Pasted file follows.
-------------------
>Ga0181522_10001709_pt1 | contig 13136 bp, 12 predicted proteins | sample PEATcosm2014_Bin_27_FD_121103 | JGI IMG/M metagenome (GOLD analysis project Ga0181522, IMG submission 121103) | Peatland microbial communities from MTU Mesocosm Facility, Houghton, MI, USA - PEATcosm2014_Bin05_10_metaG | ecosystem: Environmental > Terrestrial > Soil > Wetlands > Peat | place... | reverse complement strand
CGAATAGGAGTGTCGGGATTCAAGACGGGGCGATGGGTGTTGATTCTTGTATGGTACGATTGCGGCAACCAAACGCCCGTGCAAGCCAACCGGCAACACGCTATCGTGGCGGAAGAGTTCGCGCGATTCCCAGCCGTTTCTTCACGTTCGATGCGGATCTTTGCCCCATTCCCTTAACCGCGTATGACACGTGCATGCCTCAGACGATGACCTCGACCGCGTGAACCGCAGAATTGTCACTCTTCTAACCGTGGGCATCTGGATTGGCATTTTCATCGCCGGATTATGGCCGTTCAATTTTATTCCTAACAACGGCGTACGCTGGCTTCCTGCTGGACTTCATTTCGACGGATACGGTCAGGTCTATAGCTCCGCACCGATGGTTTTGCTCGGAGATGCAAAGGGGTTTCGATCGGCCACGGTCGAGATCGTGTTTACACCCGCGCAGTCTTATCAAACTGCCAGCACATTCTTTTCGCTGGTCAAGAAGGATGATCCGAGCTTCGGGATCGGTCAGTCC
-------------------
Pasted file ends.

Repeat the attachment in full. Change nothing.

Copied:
>Ga0181522_10001709_pt1 | contig 13136 bp, 12 predicted proteins | sample PEATcosm2014_Bin_27_FD_121103 | JGI IMG/M metagenome (GOLD analysis project Ga0181522, IMG submission 121103) | Peatland microbial communities from MTU Mesocosm Facility, Houghton, MI, USA - PEATcosm2014_Bin05_10_metaG | ecosystem: Environmental > Terrestrial > Soil > Wetlands > Peat | place... | reverse complement strand
CGAATAGGAGTGTCGGGATTCAAGACGGGGCGATGGGTGTTGATTCTTGTATGGTACGATTGCGGCAACCAAACGCCCGTGCAAGCCAACCGGCAACACGCTATCGTGGCGGAAGAGTTCGCGCGATTCCCAGCCGTTTCTTCACGTTCGATGCGGATCTTTGCCCCATTCCCTTAACCGCGTATGACACGTGCATGCCTCAGACGATGACCTCGACCGCGTGAACCGCAGAATTGTCACTCTTCTAACCGTGGGCATCTGGATTGGCATTTTCATCGCCGGATTATGGCCGTTCAATTTTATTCCTAACAACGGCGTACGCTGGCTTCCTGCTGGACTTCATTTCGACGGATACGGTCAGGTCTATAGCTCCGCACCGATGGTTTTGCTCGGAGATGCAAAGGGGTTTCGATCGGCCACGGTCGAGATCGTGTTTACACCCGCGCAGTCTTATCAAACTGCCAGCACATTCTTTTCGCTGGTCAAGAAGGATGATCCGAGCTTCGGGATCGGTCAGTCC